The share of algorithmic trading in Asia is catching up with Europe and the U.S. At Franklin Templeton, the percentage of algo flow has doubled in the last two years in Asia. Since the introduction of the algo wheel, execution quants are able to design scientific experiments to identify the optimal parameters and conduct broker reviews through statistical inference; this provides a level of confidence among traders and thus selectively moves some flow from high touch to low touch.
Nonetheless, low touch is by no means a substitute of high touch. Each has their pros and cons, especially in Asia. Although the advancement of data and technology will further increase the share of algo trading in the region, there is a cap on how far this can go. This cap will depend on the type of flow and the expected market impact cost. For example, the IOI ecosystem offers sizable liquidity; combined with sensible analysis and scoring, the realized high-touch market impact cost will outperform that of low touch, particularly during times of heightened volatility and spread regimes, as was seen in March 2020.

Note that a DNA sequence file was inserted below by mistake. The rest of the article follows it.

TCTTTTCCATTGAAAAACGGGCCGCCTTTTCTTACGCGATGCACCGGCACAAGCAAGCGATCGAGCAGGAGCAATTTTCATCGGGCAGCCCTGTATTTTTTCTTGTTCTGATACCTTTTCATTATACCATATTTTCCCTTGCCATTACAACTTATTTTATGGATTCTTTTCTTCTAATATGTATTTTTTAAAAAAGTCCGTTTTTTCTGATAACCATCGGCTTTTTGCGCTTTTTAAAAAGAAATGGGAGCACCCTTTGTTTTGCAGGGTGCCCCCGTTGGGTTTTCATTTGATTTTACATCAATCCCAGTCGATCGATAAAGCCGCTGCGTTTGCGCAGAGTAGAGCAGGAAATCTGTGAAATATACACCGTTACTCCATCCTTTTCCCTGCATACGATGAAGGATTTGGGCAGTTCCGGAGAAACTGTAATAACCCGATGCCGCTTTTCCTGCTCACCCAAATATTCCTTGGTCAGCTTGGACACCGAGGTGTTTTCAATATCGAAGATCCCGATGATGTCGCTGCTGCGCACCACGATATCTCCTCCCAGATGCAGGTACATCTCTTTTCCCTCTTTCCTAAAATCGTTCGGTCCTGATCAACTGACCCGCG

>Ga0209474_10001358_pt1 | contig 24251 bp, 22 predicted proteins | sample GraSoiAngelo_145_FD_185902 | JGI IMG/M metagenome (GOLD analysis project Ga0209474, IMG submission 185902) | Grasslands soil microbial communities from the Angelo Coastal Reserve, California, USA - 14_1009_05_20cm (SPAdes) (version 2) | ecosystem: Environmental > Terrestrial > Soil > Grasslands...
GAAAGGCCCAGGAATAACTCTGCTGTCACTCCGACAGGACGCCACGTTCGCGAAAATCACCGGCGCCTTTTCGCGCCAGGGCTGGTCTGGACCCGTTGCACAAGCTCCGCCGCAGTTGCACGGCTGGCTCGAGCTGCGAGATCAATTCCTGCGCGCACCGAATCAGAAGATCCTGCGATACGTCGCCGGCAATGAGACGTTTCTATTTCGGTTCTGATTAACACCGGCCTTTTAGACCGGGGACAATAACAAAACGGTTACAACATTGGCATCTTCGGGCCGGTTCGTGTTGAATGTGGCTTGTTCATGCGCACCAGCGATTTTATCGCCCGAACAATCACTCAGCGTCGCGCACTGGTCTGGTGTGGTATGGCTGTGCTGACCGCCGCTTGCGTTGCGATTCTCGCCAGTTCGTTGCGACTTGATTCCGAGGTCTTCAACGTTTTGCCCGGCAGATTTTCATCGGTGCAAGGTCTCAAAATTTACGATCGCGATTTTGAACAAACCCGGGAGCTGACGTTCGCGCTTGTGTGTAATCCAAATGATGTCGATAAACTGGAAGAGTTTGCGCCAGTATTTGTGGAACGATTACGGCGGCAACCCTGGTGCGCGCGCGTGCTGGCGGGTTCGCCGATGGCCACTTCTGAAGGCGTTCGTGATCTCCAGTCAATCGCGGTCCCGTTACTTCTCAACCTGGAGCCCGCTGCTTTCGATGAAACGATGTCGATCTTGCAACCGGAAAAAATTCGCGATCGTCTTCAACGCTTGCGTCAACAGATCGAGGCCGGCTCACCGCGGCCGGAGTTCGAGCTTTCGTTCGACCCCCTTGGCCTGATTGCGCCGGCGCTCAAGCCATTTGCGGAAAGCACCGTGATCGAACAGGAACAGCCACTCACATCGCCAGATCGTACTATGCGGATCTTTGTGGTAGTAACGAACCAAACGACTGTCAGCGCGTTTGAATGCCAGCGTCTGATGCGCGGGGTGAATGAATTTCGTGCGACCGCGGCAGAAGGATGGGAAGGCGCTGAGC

Overall, high touch is slowly converging toward low touch; equilibrium will be reached when buy-side firms figure out their best order profiling.
What is the future of artificial intelligence and automation in EM?
Going forward, there will be more attention towards the integration of data and high-touch trading. For every small yet crucial manual routing decision, a machine learning model is able to look at historical data and immediately provide suggestions to traders. This could be IOI destinations, broker selection, crossing size and frequencies, etc.
As a traditional asset manager, the human element in trading will still play an important role in Franklin Templeton’s future; with best execution for our clients in mind, the human overlay has proven to be an excellent complement to quantitative models.